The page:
By Chris Kerston, Director of Market Engagement and Public Outreach, Savory Institute
On a postcard summer day, a few hundred mighty ungulates carelessly amble across a verdant landscape. Their heads hang down, rhythmically sweeping side to side, accompanied by the sound of snapping grass and quiet chewing. If this is a sight you have not experienced firsthand, know that it is a hypnotizing one. It speaks to a primal part of the human soul. When you are experiencing such a moment, all feels right with the world.
These animals are content; their warm sweet breath expels in the form of heavy restful sighs as they begin to settle under the nearby trees before the heat of the day sets in. Their calves prance and play before also succumbing to the shade, their bellies full of milk and tender grasses. Our group is able to walk among the herd without creating any stir.
A similar scene repeats itself on countless family farms and ranches all around the world, yet today, at this moment, this scene is being played out on a particularly stunning stage that only the Colorado Rockies can provide. The sky is electric blue with puffy white clouds floating above a backdrop of russet tetons and twisted mountain crags, accompanied by the gentle rippling sounds of the Gunnison River. The abundant lush mountain pastures comprise an oscillating ocean of swaying emerald green. The air is charged with the optimism and the high-metabolism of summer, yet it is balanced with the peace of these beautiful 1,500 pound animals preparing for their midday siesta.
Livestock, such as cattle, have become very misunderstood creatures, especially in the recent history. With the prevalence of feedlot agriculture, animal welfare, environmental impact, and the health qualities of meat itself have all been severely compromised. Unfortunately, this widespread and destructive paradigm is the system from which most consumers obtain their meat. Yet for eons, humans, ruminants, and grass made up a synergistic trifecta. One could argue that this trio made the foundation of our species and that this special woven relationship with grazing animals comprises one of humanity’s most important bonds. On this day, our group quietly celebrates a largely forgotten time, founded by a deep unadulterated collaboration with our ruminant partners.
A few of us from the Savory Institute, along with a group of the senior leadership team of Teton Waters Ranch, are spending this beautiful day under the Colorado sun with Bill and Kelli Parker, founders of the 100% grass-fed cattle and sheep ranch, Parker Pastures.
We at Savory Institute provide regenerative grazing training and implementation support to farmers and ranchers around the world. We have trained tens-of-thousands of ranchers on all six habitable continents. The framework that we teach is called Holistic Management, a decision-making framework that has taken hold around the world over the past fifty years since Allan Savory began his work in Zimbabwe. Holistic Management follows a triple-bottom-line proactive planning process that teaches ranchers how to manage their domestic livestock as a positive catalyst on the ecosystem – mimicking the actions and inherent benefits that wild roaming grazing herds once had on the land. Longtime students of Holistic Management, and now teachers themselves, Bill and Kelli Parker have been practicing this form of regenerative agriculture for nearly 30 years.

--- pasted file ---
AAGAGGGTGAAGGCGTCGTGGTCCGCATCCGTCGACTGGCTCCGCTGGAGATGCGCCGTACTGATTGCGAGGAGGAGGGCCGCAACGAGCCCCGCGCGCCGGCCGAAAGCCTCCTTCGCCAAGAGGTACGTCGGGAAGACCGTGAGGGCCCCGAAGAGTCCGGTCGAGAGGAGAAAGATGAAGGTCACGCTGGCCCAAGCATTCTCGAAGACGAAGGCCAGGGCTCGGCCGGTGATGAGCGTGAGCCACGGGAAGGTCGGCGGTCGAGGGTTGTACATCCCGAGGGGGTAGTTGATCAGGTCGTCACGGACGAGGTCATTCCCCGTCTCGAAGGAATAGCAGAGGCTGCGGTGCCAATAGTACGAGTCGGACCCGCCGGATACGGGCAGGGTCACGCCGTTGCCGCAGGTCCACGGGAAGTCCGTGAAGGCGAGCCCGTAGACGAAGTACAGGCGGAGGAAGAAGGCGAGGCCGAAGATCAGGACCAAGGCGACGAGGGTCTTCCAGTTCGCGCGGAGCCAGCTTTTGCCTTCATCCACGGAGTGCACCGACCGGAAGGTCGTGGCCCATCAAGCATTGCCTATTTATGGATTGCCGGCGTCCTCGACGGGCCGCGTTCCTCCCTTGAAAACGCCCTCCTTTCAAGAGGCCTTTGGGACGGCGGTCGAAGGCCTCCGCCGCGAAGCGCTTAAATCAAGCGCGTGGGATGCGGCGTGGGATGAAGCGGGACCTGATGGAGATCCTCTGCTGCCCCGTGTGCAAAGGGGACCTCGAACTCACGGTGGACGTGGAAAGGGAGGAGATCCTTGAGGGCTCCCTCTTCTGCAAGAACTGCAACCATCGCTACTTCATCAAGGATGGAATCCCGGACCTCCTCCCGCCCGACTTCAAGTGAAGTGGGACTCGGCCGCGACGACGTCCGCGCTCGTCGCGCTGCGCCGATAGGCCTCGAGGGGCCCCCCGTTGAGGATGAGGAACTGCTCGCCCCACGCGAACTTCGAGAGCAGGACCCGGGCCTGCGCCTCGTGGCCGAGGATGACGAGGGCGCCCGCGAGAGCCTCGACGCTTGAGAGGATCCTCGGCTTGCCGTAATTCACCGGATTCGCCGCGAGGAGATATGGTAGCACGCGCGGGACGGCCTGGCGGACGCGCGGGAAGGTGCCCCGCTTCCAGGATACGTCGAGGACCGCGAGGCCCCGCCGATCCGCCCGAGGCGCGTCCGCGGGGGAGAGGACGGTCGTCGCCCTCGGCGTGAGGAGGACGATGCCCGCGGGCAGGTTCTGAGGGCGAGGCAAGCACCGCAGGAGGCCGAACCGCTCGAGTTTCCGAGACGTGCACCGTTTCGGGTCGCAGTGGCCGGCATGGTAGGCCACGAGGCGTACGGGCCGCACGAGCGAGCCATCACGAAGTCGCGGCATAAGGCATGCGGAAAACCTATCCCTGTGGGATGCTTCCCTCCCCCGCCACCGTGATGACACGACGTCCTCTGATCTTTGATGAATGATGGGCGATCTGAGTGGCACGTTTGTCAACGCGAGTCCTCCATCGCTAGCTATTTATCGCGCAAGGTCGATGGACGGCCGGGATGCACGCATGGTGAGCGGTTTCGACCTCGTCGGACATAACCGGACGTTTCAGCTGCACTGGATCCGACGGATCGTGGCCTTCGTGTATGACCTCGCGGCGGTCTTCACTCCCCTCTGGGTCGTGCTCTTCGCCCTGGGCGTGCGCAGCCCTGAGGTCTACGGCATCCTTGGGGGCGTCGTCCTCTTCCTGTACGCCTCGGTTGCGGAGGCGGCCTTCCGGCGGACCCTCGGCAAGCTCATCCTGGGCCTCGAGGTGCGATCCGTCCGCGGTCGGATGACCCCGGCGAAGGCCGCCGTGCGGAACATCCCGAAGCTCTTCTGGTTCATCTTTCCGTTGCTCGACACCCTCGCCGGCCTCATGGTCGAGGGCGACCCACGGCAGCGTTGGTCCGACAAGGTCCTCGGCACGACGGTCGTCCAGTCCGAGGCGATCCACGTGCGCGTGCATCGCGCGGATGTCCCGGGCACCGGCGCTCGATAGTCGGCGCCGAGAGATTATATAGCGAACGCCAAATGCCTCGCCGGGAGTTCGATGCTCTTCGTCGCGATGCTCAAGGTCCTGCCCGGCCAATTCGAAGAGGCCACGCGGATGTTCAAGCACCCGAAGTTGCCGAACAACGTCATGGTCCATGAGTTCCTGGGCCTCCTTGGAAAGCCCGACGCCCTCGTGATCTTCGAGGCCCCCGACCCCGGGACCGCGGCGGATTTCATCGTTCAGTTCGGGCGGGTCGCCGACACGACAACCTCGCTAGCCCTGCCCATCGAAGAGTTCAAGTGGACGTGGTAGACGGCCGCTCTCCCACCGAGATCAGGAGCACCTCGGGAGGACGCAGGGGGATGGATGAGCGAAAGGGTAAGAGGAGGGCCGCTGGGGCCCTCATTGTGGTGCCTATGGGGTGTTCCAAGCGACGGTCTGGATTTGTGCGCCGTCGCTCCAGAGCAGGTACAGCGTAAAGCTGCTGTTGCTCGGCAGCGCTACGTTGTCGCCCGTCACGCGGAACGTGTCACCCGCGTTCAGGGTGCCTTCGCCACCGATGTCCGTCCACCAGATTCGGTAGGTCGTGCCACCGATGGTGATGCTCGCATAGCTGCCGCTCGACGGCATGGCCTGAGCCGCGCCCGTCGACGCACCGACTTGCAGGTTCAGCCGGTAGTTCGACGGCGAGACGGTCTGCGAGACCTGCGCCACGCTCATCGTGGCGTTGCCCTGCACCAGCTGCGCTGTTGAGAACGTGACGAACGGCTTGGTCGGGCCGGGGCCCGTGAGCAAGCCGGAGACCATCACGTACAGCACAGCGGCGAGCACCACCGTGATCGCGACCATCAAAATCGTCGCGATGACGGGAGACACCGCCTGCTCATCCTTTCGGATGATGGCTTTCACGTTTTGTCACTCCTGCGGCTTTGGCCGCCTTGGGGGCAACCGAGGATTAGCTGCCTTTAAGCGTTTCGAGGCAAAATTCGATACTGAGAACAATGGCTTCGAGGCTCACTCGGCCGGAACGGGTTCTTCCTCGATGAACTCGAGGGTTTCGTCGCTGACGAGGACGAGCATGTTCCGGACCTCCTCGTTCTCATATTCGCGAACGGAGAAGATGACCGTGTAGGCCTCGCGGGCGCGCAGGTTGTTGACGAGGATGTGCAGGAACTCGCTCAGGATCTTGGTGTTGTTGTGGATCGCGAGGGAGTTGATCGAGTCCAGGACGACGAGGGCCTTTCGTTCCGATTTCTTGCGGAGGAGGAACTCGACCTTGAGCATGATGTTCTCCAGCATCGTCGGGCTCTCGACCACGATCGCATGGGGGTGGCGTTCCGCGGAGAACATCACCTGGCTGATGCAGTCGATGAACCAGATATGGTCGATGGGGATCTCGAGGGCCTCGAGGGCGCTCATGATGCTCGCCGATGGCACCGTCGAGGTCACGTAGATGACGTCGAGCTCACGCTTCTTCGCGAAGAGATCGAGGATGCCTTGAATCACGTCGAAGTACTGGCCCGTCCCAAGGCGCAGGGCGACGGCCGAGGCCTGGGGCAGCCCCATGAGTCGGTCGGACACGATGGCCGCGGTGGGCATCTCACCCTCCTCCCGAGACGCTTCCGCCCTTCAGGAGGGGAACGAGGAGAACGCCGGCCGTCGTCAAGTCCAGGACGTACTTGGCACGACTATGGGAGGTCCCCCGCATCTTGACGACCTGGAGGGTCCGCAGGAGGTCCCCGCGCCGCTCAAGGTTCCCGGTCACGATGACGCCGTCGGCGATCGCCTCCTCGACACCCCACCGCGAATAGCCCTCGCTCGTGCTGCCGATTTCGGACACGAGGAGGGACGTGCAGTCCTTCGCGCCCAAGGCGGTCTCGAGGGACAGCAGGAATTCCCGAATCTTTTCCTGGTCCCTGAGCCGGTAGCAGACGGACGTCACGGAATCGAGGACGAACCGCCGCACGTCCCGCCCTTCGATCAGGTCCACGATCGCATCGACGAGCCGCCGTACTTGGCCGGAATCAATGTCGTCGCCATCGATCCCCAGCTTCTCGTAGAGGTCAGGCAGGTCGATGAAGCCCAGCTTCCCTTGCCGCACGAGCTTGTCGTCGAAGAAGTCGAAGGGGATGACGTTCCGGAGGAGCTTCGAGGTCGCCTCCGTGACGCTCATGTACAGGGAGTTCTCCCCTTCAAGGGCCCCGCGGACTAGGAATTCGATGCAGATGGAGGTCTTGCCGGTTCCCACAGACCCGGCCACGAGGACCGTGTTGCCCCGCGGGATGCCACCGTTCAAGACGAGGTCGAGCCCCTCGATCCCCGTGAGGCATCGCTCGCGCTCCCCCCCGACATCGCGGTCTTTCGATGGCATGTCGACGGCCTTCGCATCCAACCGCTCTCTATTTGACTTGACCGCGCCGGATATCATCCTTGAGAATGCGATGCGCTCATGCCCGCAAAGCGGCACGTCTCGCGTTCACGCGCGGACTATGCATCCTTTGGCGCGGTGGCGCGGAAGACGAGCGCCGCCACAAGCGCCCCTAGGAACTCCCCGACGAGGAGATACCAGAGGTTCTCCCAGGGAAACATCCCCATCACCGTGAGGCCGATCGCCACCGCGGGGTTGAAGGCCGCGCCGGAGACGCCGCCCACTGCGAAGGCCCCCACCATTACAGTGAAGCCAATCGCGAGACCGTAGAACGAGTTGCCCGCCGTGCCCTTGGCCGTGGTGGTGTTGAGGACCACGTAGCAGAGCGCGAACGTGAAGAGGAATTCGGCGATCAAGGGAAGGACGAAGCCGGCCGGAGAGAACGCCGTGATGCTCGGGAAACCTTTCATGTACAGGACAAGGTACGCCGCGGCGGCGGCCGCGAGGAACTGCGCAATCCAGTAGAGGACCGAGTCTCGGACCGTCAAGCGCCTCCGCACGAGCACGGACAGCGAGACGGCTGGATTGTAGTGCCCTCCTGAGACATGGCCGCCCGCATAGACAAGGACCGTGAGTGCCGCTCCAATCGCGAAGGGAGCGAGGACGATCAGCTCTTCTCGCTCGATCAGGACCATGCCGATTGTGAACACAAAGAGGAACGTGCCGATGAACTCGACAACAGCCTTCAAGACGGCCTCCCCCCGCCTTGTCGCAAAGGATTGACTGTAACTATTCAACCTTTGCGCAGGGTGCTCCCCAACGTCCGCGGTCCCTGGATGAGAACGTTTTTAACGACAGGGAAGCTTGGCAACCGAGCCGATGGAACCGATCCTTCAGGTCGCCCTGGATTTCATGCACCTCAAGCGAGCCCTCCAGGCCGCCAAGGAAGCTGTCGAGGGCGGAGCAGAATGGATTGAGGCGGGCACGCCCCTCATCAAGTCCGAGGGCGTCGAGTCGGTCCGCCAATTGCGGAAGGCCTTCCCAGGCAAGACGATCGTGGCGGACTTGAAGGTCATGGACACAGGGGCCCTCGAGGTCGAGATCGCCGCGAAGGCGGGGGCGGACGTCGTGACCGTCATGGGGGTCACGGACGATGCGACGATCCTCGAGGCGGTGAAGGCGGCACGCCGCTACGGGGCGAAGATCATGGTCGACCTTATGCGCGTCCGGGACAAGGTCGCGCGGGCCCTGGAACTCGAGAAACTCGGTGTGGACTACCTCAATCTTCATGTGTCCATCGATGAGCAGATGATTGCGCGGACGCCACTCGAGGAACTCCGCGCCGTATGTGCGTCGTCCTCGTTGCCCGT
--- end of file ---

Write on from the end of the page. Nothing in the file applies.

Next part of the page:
The Savory Institute has built a network of accredited educators and has established 30 training centers around the globe, called Savory Hubs. Parker Pastures is the demonstration site for Savory’s Colorado Hub, which trains, mentors, and provides implementational support for regional ranchers and farmers seeking to utilize their livestock to mimic the role that wild grazers once played on their native habitat.
Teton Waters Ranch has become a strong advocate for a better agricultural system for all, starting with their commitment to sourcing exclusively 100% grassfed, Certified Humane beef. Now, TWR is diving deeper and exploring regenerative grazing, a form of livestock management that measurably restores land, rather than degrades it. Every ecosystem on the planet has plants and animals working together in symbiosis to create net-positive environmental impacts – why wouldn’t we want our food and fiber systems to do the same? This is what the emerging worldwide movement of regenerative agriculture aims to bring about.
If you’d like to learn more about how this works, watch this Regenerative Grazing 101 Video
The benefits that the movement of holistic ranchers have experienced are nothing short of awesome. A foundational component of regenerative agriculture is that it increases carbon sequestration. By facilitating photosynthesis, regenerative ranches absorb carbon from the atmosphere and draw it down into the soil where it is a source of fertility. A cascade of benefits follows, including increased production on the land, improved wildlife habitat and populations, enhanced economic resilience for their own operations and their communities, and greatly improved food and water security, often in areas that would otherwise be classified as food deserts.
Together on our ranch walk, we were reminded that we can all be “positive catalysts” as ranchers, citizens, food makers and food consumers. On our trip to Parker Pastures, the team from Teton Waters Ranch saw first-hand the hopeful future that they can have a hand in crafting, both here in their home state of Colorado, and around the world. As consumers continue to demand products that further align with their own personal values surrounding personal health, social well-being, and environmental resilience, we can all synergize our efforts to re-establish our deep bond with grazing herds, bask in the peaceful beauty of the grasslands, and bring about a better world for all.